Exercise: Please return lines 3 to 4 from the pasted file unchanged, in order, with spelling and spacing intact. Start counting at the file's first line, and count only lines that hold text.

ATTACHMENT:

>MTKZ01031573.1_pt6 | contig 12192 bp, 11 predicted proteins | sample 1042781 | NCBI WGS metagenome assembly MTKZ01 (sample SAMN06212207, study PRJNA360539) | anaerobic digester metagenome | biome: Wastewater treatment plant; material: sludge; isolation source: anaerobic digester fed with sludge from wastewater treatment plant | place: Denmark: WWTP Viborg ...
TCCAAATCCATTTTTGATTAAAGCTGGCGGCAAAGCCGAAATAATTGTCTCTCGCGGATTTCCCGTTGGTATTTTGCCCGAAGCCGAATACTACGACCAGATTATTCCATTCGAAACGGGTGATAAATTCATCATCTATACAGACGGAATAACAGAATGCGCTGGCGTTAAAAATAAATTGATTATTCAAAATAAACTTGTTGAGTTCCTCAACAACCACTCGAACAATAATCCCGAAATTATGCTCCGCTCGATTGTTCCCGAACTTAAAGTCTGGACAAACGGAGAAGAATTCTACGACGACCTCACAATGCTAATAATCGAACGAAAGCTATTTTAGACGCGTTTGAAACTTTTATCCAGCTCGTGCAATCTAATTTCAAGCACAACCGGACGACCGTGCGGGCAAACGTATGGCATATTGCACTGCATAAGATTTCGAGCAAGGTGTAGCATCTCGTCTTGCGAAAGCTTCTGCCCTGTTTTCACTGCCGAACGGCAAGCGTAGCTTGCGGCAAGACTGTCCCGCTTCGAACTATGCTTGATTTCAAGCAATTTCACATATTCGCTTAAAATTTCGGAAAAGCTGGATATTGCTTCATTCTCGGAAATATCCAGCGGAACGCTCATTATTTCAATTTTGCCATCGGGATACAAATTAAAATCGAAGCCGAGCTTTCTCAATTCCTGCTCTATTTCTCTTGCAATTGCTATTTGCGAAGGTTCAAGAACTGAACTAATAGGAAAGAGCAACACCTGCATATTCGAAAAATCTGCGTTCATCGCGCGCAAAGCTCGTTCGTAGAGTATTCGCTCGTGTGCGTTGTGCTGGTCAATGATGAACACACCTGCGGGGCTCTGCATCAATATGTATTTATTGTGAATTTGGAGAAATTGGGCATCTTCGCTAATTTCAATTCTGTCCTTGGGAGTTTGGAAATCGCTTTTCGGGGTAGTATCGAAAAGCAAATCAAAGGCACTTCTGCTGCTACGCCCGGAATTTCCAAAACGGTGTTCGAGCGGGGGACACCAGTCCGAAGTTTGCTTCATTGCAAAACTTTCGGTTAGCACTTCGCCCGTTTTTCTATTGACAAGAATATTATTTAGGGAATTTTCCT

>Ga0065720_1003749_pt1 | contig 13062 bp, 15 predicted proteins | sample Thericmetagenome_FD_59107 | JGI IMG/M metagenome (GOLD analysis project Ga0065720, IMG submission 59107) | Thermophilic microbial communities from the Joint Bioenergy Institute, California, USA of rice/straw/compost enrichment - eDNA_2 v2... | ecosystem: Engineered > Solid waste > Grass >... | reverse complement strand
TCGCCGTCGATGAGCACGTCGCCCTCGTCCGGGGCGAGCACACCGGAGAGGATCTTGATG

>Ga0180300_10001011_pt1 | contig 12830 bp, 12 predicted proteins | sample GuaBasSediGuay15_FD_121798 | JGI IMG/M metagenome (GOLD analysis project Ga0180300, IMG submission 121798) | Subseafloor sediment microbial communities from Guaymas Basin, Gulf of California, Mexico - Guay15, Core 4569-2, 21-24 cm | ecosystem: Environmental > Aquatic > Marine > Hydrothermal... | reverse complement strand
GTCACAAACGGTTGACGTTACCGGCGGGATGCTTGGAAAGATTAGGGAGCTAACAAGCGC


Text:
>Ga0065720_1003749_pt1 | contig 13062 bp, 15 predicted proteins | sample Thericmetagenome_FD_59107 | JGI IMG/M metagenome (GOLD analysis project Ga0065720, IMG submission 59107) | Thermophilic microbial communities from the Joint Bioenergy Institute, California, USA of rice/straw/compost enrichment - eDNA_2 v2... | ecosystem: Engineered > Solid waste > Grass >... | reverse complement strand
TCGCCGTCGATGAGCACGTCGCCCTCGTCCGGGGCGAGCACACCGGAGAGGATCTTGATG